There would have to be a successor state for all sorts of legal reasons – that’s not the point.

                  I asked on what basis a seceded Scotland would try to walk away without debt and why you think this would be justified.

                • Jambo25

                  Self interest . Exactly the same basis on which we are told that Osborne is making policy. Oh and international law. If you want sharing of the national debt and other matters to be settled by negotiation, then negotiate. It might lead to a currency union. It might not but you are getting nothing if all by diktat.

                • HJ777

                  You misunderstand the question.

                  Of course, in any negotiation you pursue self-interest.

                  I was asking for the justification of the position that Scotland could walk away debt free. The rest of the UK could then insist that it walks away debt free and that all the debt goes to Scotland. Or that Scotland assumes no assets whatsoever. We can all come up with ludicrous positions. What’s more, Westminster would hold all the cards because only it has the power to grant secession.

                  I’m asking you to justify your position. I really don’t understand your ‘diktat’ argument – at the moment, the only attempt at a diktat is coming from Salmond where he wants to force the rest of the UK into a currency union. Why does he thinks that a country has not the right to decide its own currency policy? What if Salmond wanted to join the Euro and Osborne had told him that no, Scotland must join a currency union with the rest of the UK? The negotiations would be about dividing up assets and debts and transitionary arrangements – not about what the policies of what would be independent and separate countries would be after separation.

                  I thought Salmond (and you) wanted independence so that separate decisions could be made? Do you not?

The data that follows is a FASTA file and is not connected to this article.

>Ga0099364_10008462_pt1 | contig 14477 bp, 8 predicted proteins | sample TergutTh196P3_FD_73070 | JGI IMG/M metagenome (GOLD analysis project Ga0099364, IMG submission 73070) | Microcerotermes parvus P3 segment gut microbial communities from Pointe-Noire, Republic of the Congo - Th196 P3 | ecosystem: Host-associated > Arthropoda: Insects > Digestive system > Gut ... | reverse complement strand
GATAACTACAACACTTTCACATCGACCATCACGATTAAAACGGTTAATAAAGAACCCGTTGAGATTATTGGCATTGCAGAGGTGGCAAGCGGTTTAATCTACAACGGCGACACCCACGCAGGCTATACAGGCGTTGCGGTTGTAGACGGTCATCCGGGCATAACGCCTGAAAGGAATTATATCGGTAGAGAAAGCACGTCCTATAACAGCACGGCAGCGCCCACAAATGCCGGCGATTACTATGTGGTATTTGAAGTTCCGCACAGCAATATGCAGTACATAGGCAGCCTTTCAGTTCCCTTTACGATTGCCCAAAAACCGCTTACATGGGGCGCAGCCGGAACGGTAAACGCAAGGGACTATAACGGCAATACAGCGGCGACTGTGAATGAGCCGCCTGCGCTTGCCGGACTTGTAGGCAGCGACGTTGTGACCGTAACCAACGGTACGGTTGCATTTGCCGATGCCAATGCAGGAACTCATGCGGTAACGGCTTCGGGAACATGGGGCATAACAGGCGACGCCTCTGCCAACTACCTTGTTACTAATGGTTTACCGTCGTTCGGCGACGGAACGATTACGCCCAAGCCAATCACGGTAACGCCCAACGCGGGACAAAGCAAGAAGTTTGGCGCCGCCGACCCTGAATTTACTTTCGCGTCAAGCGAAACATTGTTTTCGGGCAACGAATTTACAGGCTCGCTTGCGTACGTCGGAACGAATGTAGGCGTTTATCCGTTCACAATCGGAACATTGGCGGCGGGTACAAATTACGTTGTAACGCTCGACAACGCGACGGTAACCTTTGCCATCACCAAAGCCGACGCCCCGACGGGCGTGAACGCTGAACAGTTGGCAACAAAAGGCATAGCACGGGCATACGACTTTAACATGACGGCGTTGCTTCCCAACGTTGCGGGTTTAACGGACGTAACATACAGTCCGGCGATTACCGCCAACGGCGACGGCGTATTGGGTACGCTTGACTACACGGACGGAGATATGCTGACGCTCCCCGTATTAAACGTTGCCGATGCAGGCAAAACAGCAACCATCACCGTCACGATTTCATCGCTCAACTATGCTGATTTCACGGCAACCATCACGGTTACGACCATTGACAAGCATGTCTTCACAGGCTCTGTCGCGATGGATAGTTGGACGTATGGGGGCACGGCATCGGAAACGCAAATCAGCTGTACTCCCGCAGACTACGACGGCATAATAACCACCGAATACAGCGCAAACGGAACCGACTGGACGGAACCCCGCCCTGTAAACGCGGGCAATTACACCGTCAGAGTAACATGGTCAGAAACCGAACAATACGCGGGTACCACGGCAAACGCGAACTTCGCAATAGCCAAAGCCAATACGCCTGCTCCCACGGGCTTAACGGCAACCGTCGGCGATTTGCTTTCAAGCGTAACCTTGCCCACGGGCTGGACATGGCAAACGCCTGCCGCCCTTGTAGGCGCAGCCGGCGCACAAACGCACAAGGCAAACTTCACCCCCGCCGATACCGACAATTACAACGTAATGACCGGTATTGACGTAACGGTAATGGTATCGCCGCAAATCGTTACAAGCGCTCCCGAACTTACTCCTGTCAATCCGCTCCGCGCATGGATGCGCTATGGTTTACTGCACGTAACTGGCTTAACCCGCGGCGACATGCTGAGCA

• Jambo25

            The level and amount of borrowing does tend to be fairly crucial to how the bond markets view the borrowers of course.

      • Andrew MacGregor

        Why would they? All that dosh rolling in. No debt to worry about. No Trident to pay for….. Hmmm, a good risk according to the father of my sons friend who works for Standard & Poor rating agency here in Oxford….. He says Scotland will be considered very good value for money.

      • Andrew MacGregor

        According to the father of a friend of my son’s at school, it is unlikely Scotland will receive less than a double A rating when independence comes. The resource base of Scotland makes it a good option to lend to. He works for Standard & Poor.

    • Kennybhoy

      Oh Jambo… :-(

      • Jambo25

        Salmond and the nats are attacked as being unrealistic but somehow or other our Unionist pals and some of our English cousins think that they will have it all their own way if there is a Scottish independence vote. I’m simply pointing out that if they insist on sole use of the £, BoE, and sole access to diplomatic recognition , international organisation memberships etc then there are consequences. In international law they become the Successor or Continuation state and they take responsibility for the whole national debt.
        To quote Peter Mandelson “I am intensely relaxed” about leaving the £, BoE and total national debt with rUK and I’ll thank them for their generosity.

        • the viceroy’s gin

          …but it’s not going to happen. The jocks aren’t going to give up the suckling teat of government.

          • Jambo25

            Possibly this time but it’ll only be a stay of execution for the Union as few people up here really feel British any longer.

            • vieuxceps2